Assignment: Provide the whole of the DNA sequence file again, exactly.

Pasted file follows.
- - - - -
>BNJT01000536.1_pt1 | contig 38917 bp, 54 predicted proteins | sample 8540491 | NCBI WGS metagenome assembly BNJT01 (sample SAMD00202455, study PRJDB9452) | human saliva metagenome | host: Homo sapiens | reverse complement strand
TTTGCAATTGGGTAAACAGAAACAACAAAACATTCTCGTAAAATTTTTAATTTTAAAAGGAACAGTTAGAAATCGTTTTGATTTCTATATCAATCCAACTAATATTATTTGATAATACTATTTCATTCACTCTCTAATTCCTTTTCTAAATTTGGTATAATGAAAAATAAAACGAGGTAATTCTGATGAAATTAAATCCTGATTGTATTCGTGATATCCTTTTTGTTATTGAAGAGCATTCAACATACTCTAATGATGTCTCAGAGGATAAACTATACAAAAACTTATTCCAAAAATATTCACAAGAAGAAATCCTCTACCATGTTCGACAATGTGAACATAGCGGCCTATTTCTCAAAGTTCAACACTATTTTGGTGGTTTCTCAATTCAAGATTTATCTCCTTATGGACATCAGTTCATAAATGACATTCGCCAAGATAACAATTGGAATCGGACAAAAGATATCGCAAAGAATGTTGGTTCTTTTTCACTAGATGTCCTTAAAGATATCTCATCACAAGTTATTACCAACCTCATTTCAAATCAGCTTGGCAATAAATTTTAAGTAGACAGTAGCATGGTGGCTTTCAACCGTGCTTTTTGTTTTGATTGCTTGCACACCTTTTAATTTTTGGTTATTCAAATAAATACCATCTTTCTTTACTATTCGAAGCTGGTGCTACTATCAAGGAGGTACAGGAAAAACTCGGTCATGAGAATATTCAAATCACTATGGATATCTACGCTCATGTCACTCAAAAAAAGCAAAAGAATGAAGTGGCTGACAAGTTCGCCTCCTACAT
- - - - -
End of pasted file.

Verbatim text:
>BNJT01000536.1_pt1 | contig 38917 bp, 54 predicted proteins | sample 8540491 | NCBI WGS metagenome assembly BNJT01 (sample SAMD00202455, study PRJDB9452) | human saliva metagenome | host: Homo sapiens | reverse complement strand
TTTGCAATTGGGTAAACAGAAACAACAAAACATTCTCGTAAAATTTTTAATTTTAAAAGGAACAGTTAGAAATCGTTTTGATTTCTATATCAATCCAACTAATATTATTTGATAATACTATTTCATTCACTCTCTAATTCCTTTTCTAAATTTGGTATAATGAAAAATAAAACGAGGTAATTCTGATGAAATTAAATCCTGATTGTATTCGTGATATCCTTTTTGTTATTGAAGAGCATTCAACATACTCTAATGATGTCTCAGAGGATAAACTATACAAAAACTTATTCCAAAAATATTCACAAGAAGAAATCCTCTACCATGTTCGACAATGTGAACATAGCGGCCTATTTCTCAAAGTTCAACACTATTTTGGTGGTTTCTCAATTCAAGATTTATCTCCTTATGGACATCAGTTCATAAATGACATTCGCCAAGATAACAATTGGAATCGGACAAAAGATATCGCAAAGAATGTTGGTTCTTTTTCACTAGATGTCCTTAAAGATATCTCATCACAAGTTATTACCAACCTCATTTCAAATCAGCTTGGCAATAAATTTTAAGTAGACAGTAGCATGGTGGCTTTCAACCGTGCTTTTTGTTTTGATTGCTTGCACACCTTTTAATTTTTGGTTATTCAAATAAATACCATCTTTCTTTACTATTCGAAGCTGGTGCTACTATCAAGGAGGTACAGGAAAAACTCGGTCATGAGAATATTCAAATCACTATGGATATCTACGCTCATGTCACTCAAAAAAAGCAAAAGAATGAAGTGGCTGACAAGTTCGCCTCCTACAT